I was not just a little upset. So I looked up insurance on the Internet and saw einsurance. I called. Because I have some preexisting conditions, the guy on the phone told me that not one of the companies they use would allow me coverage. I am completely healed, but that is irrelevant, apparently. Thus, your #3 point is also false. In addition, for a $250/mo. policy, this would be $10,000 deductible. Medicaid has no deductible. So who is paying for this?

    The reason this thing wasn't implemented immediately is because there's no money. Without premiums and deductibles, the money has to either be cut on the giving end or taken from the receiving end. It is easier to make incremental changes than to hit the system all at once.

    Whatever politicians have suggested, no Conservative supported socialized medicine and that has been true since Hillary suggested it and before. It does not lead to great health care. Plenty of people use government insurance today. If you need treatment, there is a lot of waiting and red tape to get it. You are not allowed some physicians. Some meds and tests are not allowed. The real key to lowering costs is to stop all this litigation junk. Then normal people could afford to get treated. That money has to come from somewhere too.
    GM2RN likes this.
  12. 4
    Luv2care, I'm sorry for your troubles.

    However, I feel very strongly that health professionals need to have a basic understanding of the health care delivery system in this country and the role of federal and state governments and of private businesses (including health insurance providers) in it.

    1. Medicaid is a federal program which provides health insurance coverage to low-income individuals, which is actually administered by each individual state. The income requirements for eligibility, as well as services covered and how much is paid for these services, vary widely from state to state. "Medicaid" does not set your pay rate -- your employer does. But your employer is a private business with the goal to make some profit -- so their business model does depend on how much they earn (are reimbursed) for the services they provide. In home care this is typically a mix of private insurers, Medicare, and Medicaid, with likely different reimbursement rates from each.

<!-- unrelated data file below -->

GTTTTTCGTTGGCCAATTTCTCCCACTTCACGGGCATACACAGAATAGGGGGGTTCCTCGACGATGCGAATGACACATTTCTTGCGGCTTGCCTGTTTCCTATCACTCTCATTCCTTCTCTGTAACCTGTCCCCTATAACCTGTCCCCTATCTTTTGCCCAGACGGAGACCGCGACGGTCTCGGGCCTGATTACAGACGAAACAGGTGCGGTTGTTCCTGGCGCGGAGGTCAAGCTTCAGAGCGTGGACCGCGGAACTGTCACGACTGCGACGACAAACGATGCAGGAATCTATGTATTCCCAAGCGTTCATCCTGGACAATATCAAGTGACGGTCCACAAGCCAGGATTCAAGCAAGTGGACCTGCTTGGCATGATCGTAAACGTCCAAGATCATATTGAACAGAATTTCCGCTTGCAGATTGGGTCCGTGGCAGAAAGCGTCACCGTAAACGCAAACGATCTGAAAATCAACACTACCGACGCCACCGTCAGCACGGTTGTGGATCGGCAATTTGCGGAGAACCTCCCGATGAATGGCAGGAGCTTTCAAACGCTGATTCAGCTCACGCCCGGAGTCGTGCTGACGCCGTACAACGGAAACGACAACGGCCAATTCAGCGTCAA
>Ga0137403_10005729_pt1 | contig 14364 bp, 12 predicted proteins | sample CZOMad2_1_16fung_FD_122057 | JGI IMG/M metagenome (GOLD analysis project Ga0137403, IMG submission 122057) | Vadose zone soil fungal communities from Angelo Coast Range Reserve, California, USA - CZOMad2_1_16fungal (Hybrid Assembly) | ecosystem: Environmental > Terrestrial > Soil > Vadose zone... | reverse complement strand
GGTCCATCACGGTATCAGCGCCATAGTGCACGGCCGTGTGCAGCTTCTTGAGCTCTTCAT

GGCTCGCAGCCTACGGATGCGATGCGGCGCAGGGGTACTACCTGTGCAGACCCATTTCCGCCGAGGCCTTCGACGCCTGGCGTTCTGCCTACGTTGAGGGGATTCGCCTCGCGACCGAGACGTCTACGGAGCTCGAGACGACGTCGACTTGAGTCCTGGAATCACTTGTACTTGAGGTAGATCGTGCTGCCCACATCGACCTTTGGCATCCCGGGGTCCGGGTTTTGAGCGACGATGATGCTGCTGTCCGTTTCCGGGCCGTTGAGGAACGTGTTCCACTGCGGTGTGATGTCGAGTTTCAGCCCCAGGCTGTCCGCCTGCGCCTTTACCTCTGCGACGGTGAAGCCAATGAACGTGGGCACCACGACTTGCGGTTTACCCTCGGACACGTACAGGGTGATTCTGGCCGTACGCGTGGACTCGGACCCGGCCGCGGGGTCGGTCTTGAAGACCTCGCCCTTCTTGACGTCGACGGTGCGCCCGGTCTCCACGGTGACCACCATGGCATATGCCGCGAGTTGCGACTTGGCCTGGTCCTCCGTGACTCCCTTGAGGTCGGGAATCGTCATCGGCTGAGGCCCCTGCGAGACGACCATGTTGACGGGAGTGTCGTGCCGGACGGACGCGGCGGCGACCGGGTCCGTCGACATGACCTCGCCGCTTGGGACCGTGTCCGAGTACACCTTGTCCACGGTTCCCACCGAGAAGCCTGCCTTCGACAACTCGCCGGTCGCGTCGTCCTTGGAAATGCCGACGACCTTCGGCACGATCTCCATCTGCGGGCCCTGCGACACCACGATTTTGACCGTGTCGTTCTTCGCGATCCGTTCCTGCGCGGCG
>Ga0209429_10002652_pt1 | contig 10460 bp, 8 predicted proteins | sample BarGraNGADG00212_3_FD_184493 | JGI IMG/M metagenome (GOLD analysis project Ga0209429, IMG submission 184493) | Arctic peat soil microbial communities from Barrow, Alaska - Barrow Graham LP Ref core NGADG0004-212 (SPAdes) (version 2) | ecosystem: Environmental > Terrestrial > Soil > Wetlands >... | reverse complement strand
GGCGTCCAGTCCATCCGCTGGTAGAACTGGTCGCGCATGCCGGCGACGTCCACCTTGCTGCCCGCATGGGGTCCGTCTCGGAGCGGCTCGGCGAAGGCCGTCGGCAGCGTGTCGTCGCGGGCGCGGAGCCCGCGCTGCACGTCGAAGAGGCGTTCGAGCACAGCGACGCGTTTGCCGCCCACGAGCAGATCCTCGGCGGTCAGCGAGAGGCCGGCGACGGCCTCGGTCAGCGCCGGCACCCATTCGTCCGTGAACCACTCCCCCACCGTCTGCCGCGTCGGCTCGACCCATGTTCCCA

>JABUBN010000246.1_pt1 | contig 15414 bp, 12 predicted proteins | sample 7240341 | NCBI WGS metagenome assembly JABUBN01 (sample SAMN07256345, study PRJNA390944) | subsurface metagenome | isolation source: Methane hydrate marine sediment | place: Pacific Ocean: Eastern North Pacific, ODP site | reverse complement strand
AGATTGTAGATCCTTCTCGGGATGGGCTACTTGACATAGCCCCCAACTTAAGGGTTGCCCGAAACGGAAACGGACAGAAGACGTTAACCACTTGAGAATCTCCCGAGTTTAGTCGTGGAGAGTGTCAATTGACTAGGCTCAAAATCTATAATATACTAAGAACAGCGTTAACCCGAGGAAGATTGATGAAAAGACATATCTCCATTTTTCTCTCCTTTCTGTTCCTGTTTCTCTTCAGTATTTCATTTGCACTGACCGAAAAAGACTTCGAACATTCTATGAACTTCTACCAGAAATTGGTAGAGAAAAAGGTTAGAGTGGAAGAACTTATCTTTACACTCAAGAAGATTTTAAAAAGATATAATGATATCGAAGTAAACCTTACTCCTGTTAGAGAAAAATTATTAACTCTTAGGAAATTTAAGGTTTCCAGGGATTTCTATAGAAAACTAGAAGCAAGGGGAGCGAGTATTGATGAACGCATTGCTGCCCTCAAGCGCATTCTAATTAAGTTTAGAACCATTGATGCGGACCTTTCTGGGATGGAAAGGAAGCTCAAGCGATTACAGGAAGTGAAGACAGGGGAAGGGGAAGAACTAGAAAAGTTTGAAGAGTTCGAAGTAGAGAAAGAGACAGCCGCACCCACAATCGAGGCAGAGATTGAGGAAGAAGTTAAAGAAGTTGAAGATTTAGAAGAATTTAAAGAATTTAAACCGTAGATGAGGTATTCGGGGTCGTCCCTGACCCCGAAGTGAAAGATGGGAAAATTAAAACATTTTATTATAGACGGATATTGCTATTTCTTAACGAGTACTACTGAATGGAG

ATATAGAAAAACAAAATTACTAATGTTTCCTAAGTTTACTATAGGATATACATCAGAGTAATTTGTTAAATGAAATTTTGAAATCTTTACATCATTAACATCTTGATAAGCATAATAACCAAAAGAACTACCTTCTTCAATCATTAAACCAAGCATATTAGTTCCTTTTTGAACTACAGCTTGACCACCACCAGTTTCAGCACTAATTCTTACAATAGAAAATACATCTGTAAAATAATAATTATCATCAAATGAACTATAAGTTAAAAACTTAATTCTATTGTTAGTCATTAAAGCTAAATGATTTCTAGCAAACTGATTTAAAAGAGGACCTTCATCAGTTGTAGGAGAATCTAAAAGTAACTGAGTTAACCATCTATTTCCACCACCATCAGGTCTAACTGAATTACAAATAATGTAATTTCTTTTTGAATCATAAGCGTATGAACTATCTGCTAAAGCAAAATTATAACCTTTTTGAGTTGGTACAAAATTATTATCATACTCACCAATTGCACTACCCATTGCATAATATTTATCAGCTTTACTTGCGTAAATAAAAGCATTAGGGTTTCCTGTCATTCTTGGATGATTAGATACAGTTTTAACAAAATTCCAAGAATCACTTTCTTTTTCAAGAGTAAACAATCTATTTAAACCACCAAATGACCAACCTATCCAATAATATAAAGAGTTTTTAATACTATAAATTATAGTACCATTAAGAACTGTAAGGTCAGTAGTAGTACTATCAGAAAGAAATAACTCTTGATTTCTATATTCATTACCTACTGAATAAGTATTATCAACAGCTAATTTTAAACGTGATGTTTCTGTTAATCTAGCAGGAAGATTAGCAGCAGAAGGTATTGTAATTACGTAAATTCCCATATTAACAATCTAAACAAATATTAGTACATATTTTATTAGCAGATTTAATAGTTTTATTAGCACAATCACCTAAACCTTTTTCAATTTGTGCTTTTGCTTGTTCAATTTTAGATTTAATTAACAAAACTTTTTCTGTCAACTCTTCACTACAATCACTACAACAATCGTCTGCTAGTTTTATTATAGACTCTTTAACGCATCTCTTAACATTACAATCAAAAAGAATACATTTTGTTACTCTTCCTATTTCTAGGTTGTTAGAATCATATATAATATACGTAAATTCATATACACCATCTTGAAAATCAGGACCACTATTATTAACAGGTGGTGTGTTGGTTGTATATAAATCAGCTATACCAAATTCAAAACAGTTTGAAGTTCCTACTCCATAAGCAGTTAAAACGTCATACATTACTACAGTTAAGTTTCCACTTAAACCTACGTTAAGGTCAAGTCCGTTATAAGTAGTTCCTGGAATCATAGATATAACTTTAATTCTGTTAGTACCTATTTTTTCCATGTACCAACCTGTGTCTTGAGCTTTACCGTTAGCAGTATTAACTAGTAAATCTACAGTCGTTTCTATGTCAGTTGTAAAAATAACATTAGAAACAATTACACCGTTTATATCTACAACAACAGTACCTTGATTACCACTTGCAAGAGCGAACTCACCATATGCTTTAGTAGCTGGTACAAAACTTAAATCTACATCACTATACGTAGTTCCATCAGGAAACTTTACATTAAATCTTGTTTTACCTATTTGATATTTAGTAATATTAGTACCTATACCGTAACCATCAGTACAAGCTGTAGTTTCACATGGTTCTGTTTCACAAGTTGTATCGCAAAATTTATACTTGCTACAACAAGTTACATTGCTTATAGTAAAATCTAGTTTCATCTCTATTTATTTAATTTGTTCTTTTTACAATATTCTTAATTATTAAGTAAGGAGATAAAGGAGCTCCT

2. Private employers in the US, in all industries, typically only offer health insurance to full-time employees. If they offer it to part-time employees it is generally at a significantly greater out-of-pocket cost. A waiting period before insurance coverage kicks in is also common. At my most recent job it was 3 months.

    3. Exclusions from health insurance for pre-existing conditions are one of the egregious practices that federal health care reform is attempting to address, little by little. As of this first phase implementation approximately one month ago, health insurers are now prohibited from denying coverage to children with pre-existing conditions. This prohibition will eventually, sometime between now and 2014, be phased in for adults as well.

    4. Private insurers also limit care by covering only "formulary" meds, limiting payment for many diagnostic and interventional procedures, and denying coverage for some more costly treatments without making the patient and/or provider jump through significant hoops to get payment approved. They are also quick to adjust (downward) their reimbursements for covered services in lockstep with reductions in Medicare reimbursement. Their argument is a sound business principle: if Physician X is willing to accept a 3% reduction in reimbursement for an office visit from a patient with Medicare, then why should they not also reduce the rates they are paying Physician X by 3%?

    This is a very complex topic ... but I hope that the few points above are enough for you to do your own investigation to have a better understanding of the current US health care model, so that you can then better formulate your own views of it.
    Last edit by Altra on Oct 26, '10